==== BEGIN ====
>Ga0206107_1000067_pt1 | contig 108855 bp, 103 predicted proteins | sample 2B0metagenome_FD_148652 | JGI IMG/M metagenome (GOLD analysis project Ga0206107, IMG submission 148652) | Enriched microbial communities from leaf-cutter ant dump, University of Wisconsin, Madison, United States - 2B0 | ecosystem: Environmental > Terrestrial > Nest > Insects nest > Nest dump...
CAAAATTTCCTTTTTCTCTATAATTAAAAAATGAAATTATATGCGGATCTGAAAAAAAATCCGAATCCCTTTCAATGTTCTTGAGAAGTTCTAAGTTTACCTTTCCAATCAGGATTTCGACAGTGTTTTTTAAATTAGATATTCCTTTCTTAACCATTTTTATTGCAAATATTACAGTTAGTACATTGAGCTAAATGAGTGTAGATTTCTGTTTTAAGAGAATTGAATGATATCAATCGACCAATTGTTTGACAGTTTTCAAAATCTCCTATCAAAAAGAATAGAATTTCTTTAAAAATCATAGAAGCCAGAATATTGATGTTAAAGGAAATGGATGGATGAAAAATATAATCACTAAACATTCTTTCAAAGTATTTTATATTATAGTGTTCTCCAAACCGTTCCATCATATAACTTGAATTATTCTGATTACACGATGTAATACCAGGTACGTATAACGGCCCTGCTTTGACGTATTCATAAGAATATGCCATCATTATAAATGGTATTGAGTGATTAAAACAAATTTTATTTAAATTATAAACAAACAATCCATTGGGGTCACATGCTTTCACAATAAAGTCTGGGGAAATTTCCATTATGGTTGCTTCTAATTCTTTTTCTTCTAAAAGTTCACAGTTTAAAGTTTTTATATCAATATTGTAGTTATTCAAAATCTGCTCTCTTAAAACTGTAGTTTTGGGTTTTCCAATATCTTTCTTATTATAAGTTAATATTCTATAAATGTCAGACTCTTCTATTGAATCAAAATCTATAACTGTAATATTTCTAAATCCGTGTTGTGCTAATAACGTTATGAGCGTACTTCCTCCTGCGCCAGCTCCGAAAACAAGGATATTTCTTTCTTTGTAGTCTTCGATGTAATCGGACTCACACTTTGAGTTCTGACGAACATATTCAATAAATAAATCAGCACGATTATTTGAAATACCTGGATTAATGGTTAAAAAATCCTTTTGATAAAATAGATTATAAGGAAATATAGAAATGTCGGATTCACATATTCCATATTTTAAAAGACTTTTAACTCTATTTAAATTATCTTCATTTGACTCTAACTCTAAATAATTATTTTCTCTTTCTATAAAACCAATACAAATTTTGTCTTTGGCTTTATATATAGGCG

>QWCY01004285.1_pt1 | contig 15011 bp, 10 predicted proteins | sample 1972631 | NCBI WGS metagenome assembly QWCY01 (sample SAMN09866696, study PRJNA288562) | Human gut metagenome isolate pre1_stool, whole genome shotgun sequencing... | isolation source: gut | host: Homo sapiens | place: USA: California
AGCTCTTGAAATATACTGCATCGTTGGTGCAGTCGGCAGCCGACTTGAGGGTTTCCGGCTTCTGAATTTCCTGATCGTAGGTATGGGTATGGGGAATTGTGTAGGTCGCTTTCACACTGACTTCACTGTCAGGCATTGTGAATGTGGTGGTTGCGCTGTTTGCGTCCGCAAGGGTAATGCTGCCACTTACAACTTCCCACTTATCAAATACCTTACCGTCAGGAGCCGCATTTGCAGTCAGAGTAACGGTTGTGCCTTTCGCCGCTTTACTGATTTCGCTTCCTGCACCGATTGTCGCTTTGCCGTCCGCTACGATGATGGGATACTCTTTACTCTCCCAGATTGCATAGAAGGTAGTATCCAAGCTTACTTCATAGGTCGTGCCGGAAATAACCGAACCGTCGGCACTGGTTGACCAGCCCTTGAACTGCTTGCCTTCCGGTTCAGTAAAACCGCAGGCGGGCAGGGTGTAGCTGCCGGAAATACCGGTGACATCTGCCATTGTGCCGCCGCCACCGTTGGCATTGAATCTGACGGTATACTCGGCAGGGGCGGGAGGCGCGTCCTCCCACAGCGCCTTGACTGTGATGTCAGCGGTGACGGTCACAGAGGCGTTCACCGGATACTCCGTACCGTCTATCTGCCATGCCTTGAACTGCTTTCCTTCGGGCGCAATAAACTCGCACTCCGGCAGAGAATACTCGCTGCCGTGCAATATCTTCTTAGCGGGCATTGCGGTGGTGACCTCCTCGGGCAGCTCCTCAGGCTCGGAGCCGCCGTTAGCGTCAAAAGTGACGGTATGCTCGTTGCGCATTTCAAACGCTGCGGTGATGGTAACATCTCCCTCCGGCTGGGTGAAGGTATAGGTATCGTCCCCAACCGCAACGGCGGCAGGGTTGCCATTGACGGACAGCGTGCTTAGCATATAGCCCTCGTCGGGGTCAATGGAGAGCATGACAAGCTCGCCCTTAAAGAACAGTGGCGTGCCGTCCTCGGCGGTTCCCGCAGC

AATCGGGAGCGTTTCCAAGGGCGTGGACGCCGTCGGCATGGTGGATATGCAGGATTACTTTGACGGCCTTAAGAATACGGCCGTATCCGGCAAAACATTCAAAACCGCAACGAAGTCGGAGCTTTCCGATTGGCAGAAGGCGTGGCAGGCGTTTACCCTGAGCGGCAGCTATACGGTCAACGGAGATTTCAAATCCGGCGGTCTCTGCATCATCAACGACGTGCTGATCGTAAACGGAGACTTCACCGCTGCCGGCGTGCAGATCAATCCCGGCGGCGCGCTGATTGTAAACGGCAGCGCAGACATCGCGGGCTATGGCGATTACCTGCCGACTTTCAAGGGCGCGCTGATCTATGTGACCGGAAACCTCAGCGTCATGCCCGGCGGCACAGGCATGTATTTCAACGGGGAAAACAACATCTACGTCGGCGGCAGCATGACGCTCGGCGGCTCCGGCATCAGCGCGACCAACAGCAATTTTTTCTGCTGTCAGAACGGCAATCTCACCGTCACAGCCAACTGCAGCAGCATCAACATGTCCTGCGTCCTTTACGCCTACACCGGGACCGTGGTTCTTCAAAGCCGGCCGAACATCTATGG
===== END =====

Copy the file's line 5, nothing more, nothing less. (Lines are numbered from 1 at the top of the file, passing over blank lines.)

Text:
AATCGGGAGCGTTTCCAAGGGCGTGGACGCCGTCGGCATGGTGGATATGCAGGATTACTTTGACGGCCTTAAGAATACGGCCGTATCCGGCAAAACATTCAAAACCGCAACGAAGTCGGAGCTTTCCGATTGGCAGAAGGCGTGGCAGGCGTTTACCCTGAGCGGCAGCTATACGGTCAACGGAGATTTCAAATCCGGCGGTCTCTGCATCATCAACGACGTGCTGATCGTAAACGGAGACTTCACCGCTGCCGGCGTGCAGATCAATCCCGGCGGCGCGCTGATTGTAAACGGCAGCGCAGACATCGCGGGCTATGGCGATTACCTGCCGACTTTCAAGGGCGCGCTGATCTATGTGACCGGAAACCTCAGCGTCATGCCCGGCGGCACAGGCATGTATTTCAACGGGGAAAACAACATCTACGTCGGCGGCAGCATGACGCTCGGCGGCTCCGGCATCAGCGCGACCAACAGCAATTTTTTCTGCTGTCAGAACGGCAATCTCACCGTCACAGCCAACTGCAGCAGCATCAACATGTCCTGCGTCCTTTACGCCTACACCGGGACCGTGGTTCTTCAAAGCCGGCCGAACATCTATGG